Purple Line Pulls Through Legal Hurdle

The saga over the legality of the Purple Line has come to a screeching halt.

A three-judge panel of the U.S. Court of Appeals for D.C. on Tuesday unanimously dismissed the lawsuit that placed the project in limbo.

Reports WAMU 88.5:

The lawsuit from a group opposing the Purple Line had argued that a required environmental assessment for the project would have to be redone to take into consideration declining Metro ridership. The group, the Friends of the Capital Crescent Trail, contended that as fewer people ride Metro, fewer will end up riding the Purple Line, thus minimizing the purported benefits the $2 billion, 21-stop light-rail line would offer.

But in a 24-page ruling, the judges disagreed.

“Even if Metrorail ceased to exist — an extreme and highly unlikely scenario given its centrality to transportation in the greater Washington metropolitan area — light rail would still provide faster (and higher-capacity) east–west connections between major Maryland activity centers in Montgomery and Prince George’s counties than would other alternatives, like bus rapid transit,” they wrote.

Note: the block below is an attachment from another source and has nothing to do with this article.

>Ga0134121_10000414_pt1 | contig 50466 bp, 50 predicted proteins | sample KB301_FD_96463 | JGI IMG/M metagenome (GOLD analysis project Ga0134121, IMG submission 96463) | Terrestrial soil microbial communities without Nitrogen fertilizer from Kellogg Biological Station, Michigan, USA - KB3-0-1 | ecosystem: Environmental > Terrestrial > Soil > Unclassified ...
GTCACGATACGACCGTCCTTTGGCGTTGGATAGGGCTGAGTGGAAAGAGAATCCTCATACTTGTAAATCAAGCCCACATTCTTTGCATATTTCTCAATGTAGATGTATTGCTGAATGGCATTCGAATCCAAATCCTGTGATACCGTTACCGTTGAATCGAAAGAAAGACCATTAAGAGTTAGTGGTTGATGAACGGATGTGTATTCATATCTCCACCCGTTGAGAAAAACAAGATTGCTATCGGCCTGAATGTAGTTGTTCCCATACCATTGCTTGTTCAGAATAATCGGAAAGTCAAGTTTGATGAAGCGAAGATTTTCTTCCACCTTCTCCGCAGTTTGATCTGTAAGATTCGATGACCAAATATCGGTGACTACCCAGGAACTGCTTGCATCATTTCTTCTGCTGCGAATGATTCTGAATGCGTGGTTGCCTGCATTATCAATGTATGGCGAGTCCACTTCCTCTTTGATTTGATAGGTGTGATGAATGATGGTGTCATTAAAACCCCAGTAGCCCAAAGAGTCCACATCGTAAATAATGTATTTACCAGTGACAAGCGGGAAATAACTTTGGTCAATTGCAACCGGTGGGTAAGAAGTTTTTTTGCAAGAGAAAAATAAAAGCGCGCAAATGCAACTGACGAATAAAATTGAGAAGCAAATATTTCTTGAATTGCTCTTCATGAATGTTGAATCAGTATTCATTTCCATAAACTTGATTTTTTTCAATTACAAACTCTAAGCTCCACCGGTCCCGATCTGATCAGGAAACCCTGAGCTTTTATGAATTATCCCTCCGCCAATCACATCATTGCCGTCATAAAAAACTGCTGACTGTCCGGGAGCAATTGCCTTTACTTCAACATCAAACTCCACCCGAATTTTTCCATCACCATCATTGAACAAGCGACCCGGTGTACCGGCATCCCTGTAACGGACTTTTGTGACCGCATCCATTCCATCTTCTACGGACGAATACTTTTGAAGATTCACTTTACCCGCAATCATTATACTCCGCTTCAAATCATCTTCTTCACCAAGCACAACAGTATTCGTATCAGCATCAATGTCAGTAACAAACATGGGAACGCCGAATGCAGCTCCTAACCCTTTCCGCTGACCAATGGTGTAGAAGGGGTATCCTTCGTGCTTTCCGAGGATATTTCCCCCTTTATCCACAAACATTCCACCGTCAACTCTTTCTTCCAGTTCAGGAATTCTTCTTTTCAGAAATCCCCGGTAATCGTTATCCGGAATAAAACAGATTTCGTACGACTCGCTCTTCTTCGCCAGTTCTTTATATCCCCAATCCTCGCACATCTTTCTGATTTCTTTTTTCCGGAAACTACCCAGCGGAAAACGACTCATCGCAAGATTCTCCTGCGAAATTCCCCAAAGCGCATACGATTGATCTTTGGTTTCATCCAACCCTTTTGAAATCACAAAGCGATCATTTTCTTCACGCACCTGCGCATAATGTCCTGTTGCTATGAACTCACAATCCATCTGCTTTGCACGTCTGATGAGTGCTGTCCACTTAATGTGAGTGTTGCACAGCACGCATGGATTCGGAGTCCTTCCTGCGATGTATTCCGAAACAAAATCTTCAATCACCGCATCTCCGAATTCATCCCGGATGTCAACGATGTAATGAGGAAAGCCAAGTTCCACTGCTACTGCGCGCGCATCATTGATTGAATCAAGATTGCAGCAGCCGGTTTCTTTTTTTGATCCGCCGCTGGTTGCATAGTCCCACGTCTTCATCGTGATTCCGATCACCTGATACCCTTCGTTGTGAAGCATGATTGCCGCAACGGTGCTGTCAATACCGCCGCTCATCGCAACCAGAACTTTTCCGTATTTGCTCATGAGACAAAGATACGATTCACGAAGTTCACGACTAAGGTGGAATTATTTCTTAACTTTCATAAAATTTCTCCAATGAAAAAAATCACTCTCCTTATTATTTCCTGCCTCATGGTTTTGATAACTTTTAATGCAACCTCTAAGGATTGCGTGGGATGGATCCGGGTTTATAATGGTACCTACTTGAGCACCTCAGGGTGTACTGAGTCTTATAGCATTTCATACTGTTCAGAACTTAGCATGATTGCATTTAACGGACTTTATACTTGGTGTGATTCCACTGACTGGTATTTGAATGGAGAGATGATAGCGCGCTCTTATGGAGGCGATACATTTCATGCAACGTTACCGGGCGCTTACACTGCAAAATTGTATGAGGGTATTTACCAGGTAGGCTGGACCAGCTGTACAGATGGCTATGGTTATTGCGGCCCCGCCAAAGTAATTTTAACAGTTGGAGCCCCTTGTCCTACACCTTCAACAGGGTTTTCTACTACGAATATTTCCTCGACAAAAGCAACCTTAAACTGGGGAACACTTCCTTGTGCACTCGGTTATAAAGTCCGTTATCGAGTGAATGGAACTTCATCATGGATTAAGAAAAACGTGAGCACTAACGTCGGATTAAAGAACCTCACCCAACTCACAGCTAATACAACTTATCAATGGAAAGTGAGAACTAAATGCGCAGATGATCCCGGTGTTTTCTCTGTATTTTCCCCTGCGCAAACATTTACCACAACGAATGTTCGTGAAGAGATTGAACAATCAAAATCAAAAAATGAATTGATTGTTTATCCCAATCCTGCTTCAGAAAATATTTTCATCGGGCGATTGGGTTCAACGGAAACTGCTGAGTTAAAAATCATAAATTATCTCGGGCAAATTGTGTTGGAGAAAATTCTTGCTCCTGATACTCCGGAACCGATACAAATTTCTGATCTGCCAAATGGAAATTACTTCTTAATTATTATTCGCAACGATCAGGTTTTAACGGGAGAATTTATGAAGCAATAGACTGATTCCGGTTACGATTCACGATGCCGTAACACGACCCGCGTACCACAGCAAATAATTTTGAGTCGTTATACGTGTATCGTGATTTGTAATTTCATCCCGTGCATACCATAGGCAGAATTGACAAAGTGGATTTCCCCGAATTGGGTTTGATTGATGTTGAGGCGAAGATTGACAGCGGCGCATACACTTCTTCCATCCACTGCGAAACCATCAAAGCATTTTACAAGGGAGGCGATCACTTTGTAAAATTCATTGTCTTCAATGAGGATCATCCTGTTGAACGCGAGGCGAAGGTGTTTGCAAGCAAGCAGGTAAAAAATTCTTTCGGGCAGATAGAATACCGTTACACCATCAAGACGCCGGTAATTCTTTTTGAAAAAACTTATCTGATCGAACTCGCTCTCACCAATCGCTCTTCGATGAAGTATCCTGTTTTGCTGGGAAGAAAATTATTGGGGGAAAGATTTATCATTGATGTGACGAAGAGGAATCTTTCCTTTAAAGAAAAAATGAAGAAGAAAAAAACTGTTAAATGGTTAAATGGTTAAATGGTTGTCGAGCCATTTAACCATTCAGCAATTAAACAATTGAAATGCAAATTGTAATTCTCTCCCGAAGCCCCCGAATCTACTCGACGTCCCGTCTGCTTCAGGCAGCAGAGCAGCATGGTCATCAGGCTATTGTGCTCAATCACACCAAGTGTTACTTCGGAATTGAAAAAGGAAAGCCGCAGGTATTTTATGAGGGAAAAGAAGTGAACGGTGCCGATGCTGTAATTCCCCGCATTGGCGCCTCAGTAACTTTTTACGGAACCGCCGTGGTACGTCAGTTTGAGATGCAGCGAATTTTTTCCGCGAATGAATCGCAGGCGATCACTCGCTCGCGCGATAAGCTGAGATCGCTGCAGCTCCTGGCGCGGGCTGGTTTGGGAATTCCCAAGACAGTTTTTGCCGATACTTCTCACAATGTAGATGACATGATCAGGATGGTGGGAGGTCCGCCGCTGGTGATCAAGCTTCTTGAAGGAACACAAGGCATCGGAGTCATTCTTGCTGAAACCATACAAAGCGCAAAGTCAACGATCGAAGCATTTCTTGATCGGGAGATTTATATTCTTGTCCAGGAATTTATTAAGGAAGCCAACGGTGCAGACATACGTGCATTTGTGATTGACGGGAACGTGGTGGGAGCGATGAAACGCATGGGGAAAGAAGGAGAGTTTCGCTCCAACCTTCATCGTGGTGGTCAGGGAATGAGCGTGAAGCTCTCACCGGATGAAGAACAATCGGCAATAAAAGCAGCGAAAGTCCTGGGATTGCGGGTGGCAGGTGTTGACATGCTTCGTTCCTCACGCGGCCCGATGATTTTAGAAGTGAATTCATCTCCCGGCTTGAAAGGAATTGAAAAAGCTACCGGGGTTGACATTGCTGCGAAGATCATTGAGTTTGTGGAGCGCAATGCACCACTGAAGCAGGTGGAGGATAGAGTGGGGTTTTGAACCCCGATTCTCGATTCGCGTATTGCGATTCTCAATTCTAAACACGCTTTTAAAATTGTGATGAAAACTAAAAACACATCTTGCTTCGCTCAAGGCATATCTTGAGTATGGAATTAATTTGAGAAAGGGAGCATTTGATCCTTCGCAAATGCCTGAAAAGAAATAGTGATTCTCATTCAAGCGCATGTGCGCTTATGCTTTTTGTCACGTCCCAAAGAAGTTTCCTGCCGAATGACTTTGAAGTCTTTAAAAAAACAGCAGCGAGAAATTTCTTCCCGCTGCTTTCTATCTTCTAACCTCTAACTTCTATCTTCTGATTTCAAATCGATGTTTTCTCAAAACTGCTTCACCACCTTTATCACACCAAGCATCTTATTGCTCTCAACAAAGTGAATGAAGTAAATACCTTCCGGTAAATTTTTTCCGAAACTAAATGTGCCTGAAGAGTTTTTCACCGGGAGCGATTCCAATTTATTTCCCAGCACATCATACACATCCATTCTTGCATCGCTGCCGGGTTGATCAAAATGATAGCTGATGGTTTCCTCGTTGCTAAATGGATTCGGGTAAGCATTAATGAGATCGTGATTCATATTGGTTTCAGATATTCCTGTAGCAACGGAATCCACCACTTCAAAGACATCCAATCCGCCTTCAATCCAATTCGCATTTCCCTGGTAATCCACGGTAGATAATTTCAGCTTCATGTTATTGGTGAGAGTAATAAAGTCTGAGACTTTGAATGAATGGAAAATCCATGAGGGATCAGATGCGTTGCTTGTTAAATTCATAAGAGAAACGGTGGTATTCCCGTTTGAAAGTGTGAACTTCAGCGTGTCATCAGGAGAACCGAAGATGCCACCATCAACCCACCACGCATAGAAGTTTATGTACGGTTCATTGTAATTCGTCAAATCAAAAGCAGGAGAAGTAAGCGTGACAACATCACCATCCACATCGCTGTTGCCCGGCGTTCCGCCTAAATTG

The projects legal struggle began in 2014, when Purple Line opponents filed their claims. In August 2016, U.S. District Judge Richard J. Leon ordered preparation of an entirely new environmental assessment for the project, delaying its federal funding and construction. Earlier this year, the U.S. Court of Appeals reversed Judge Leon’s order pending a final ruling on the issue. The project broke ground last August, despite the pending litigation. The project opponents’ only option for the claims at issue is to appeal to the U.S. Supreme Court.